The boats of Squadron 2 crossed the Channel on the night of June 5/6 with flagships to which they had been assigned as dispatch boats. PT 71 accompanied the USS Augusta, Admiral Kirk’s flagship; PT 72, the USS Ancon, Admiral Hall’s flagship; and PT 199, the USS Bayfield, flagship of Admiral Moon. After taking an Army officer from the Bayfield to Utah Beach on the morning of June 6, PT 199 rescued 61 survivors of the destroyer Corry, which had been mined.

Except for these rescue operations, D-day turned out to be a routine affair for the PT’s. “We might have had trouble with mines, with shore batteries or with E-boats,” Bulkeley said. “As it was, we didn’t have any trouble at all.”

At 1600 on D-day the PT’s of Squadron 34 joined the Western Task Force Area screen, which included destroyers, destroyer escorts, PC’s, and British steam gunboats. The PT’s were stationed on the “Mason Line,” extending 6-1/2 miles to seaward from the beach near St. Marcouf, as an inner defense against infiltration by E-boats into the convoy unloading area. They were joined on June 7 and 8 by boats of Squadron 35, and on the 10th by those of Squadron 30. Until the end of the month, an average of 19 PT’s remained on the line at all times. Boats rotated between the Mason Line and the Portland Base, usually patrolling for a week at a time, although some boats stayed on the line for as long as three weeks without relief. E-boats made so few attempts to penetrate the screen that PT’s had no contact with enemy surface craft. In the midst of the greatest invasion in history, however, their duty was seldom dull.

On the evening of June 7, Lt. William C. Godfrey’s PT 505 gave chase to what appeared to be a submarine periscope cutting through the water near St. Marcouf Island. The periscope disappeared when the 505 came within 75 yards, and Godfrey was about to give the order to release depth charges when the 505 ran over a mine. A violent explosion lifted the stern of the PT out of the water, injured two men, tore loose one depth charge, snapped the warheads off the torpedoes, threw the engine beds awry, and caused some damage to practically every part of the boat. The PT went down quickly by the stern until the base of the 40mm gun was awash. Godfrey jettisoned his torpedoes and his other depth charge, and transferred his forward guns, radar, and radio equipment to PT 507, which towed the 505 to anchorage in the lee of St. Marcouf Island. Although there was some danger that the boat would sink, Godfrey, two other officers, and one enlisted man remained aboard that night. The next morning two LCM’s towed the 505 onto the invasion beach at high tide. Low tide left the boat high and dry for six hours, time enough for the crew to put emergency patches on the hull and to paint the side with the legend, “PORTLAND OR BUST!” PT 500 towed the 505 back to Poland on June 11, in a crossing made miserable by four partings of the towline in heavy seas.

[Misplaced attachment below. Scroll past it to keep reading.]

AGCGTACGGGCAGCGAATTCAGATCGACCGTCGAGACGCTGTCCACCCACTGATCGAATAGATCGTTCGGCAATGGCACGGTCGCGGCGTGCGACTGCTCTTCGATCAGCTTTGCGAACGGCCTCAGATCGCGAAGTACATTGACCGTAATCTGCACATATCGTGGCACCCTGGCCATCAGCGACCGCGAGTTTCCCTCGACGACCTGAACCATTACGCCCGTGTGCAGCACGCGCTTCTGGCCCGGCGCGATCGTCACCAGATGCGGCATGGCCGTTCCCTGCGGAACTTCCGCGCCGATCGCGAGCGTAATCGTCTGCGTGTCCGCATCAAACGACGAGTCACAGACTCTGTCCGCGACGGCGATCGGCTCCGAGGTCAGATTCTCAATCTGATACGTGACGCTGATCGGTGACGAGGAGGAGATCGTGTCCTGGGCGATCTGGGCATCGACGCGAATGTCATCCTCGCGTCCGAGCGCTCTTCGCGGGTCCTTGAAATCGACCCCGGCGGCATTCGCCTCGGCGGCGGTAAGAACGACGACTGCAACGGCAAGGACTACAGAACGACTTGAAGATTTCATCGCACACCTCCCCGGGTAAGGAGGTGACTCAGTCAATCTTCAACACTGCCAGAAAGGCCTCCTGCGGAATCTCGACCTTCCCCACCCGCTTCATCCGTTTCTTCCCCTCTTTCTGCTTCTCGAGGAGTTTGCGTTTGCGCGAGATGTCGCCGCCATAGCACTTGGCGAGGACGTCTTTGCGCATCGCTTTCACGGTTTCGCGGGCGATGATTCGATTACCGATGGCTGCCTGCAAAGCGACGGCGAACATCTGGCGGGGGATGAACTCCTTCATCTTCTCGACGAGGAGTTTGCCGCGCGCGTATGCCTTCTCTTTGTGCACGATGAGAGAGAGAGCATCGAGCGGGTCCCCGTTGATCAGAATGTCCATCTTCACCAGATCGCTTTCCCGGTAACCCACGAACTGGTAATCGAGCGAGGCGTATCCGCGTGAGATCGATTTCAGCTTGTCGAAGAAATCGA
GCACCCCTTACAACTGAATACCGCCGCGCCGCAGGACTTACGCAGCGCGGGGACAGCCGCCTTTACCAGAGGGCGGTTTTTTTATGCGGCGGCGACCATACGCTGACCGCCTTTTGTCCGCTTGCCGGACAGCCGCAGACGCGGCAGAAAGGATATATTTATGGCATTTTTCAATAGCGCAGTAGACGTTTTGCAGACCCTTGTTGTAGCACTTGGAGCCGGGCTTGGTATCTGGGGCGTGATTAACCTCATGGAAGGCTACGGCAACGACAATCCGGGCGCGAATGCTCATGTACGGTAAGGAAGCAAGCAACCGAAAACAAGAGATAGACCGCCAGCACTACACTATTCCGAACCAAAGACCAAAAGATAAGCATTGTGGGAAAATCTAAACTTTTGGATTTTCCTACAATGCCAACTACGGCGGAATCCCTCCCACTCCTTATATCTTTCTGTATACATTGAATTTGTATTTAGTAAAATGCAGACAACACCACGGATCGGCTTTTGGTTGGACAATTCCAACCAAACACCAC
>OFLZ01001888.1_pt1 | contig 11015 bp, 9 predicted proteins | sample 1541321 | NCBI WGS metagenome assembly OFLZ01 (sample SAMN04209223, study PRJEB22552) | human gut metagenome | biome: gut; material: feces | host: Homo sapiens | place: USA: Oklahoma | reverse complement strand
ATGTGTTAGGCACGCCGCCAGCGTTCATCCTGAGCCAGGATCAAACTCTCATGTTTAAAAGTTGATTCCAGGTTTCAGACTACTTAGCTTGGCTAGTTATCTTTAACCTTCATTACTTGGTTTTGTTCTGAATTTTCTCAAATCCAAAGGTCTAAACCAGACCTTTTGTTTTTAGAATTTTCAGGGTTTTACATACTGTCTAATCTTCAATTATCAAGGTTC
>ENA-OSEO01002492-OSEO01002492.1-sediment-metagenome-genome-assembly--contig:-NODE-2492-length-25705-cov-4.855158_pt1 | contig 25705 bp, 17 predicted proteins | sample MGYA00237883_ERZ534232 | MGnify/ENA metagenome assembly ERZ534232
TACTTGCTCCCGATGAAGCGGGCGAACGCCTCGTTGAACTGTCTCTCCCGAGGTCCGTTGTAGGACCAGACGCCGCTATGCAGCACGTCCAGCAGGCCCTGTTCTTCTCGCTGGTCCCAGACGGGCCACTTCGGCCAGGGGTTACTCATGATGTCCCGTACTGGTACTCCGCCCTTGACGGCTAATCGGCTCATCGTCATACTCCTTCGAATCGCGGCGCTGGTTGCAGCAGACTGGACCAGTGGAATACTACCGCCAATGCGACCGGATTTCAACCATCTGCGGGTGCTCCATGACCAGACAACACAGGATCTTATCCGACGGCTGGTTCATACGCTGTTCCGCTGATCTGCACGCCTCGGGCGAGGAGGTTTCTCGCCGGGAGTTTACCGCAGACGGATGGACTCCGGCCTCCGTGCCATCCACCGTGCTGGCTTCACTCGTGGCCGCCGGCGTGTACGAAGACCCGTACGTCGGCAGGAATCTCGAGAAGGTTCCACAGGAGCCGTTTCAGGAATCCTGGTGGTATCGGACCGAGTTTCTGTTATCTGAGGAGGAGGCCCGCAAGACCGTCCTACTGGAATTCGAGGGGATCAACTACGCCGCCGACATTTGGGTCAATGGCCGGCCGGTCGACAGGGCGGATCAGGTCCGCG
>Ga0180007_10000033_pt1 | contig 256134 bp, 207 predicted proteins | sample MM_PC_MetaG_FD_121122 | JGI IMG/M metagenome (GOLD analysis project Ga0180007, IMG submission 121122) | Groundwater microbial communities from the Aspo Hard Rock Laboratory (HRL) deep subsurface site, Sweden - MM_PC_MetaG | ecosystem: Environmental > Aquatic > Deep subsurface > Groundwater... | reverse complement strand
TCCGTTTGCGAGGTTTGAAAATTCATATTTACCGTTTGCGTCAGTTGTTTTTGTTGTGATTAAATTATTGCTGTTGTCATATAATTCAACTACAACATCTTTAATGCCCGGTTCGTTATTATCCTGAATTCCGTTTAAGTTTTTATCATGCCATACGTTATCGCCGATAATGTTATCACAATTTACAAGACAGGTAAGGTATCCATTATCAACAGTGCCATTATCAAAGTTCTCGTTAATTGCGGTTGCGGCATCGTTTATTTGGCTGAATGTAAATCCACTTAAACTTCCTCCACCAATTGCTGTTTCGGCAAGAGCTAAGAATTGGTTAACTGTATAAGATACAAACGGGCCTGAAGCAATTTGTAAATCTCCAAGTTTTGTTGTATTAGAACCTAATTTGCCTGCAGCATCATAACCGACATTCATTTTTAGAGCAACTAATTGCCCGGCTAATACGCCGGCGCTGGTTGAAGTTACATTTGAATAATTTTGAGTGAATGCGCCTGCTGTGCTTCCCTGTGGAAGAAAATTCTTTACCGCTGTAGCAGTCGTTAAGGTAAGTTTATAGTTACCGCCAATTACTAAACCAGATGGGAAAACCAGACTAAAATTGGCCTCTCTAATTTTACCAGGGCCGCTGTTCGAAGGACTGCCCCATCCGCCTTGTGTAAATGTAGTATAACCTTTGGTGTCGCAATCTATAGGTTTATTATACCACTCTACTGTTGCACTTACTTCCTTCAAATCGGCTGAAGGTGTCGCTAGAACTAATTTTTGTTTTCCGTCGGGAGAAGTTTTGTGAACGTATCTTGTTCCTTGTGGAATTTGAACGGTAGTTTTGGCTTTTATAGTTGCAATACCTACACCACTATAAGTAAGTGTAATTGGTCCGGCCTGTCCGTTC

Mines were perhaps the greatest single menace in the Baie de la Seine. During the month of June, PT’s rescued 203 survivors of mined ships. On the morning of June 8, the destroyer Glennon hit a mine and began to settle by the stern. The destroyer escort Rich, preceded by two minesweepers, approached Glennon and was passing a towline to the destroyer when a mine exploded 50 yards to starboard. Rich was shaken, but not damaged. PT 504 (Lt. (jg.) Harold B. Sherwood, Jr., USNR) at this time was drawing near to Rich to offer assistance. Two minutes later another mine blew the stern off Rich. PT 504 circled Rich, and within 3 minutes still another mine caught Rich amidships. PT 504, joined by PT 502 (Lt. Charles E. Twadell, Jr. USNR) and PT 506 (Lt. Jaquelin J. Daniel, USNR), made fast to the sinking ship and sent rescue parties aboard. The boats took off 69 wounded men, casting off their lines only when the decks of the Rich were awash. R. W. Gretter, QM2c, of the 504, and Paul E. Cayer, S1c, of the 506, did not hear the order to abandon the Rich, and were still aboard when the ship sank. They were picked up by a Coast Guard vessel. Cayer was cited for removing “nine crew members who would have died without his aid.” PT 508 (Lt. (jg.) Calvin R. Whorton, USNR) rescued the last two survivors aboard the detached stern section of the ship.

On the night of June 14/15, German planes tried something new in the way of illumination for night bombing attacks on shipping, dropping brilliant and long-burning float flares in two rows in the assault area. Capt. Harry Sanders, commander of the Western Task Force Area Screen, ordered PT’s to sink the flares if the enemy should attempt a repeat performance. The next night the Germans again dropped two long rows of flares on the water and PT’s went alongside them and sank them with submachine guns before bombers came over. On the night of June 16/17, PT’s again extinguished flares, with the result that the German planes dropped their bombs in empty water well clear of shipping. “Thereafter,” Captain Sanders reported, “the Germans dropped no more floating flares. I believe that the frustration of bombing attacks by extinguishing marker flares is a new achievement for PT boats.”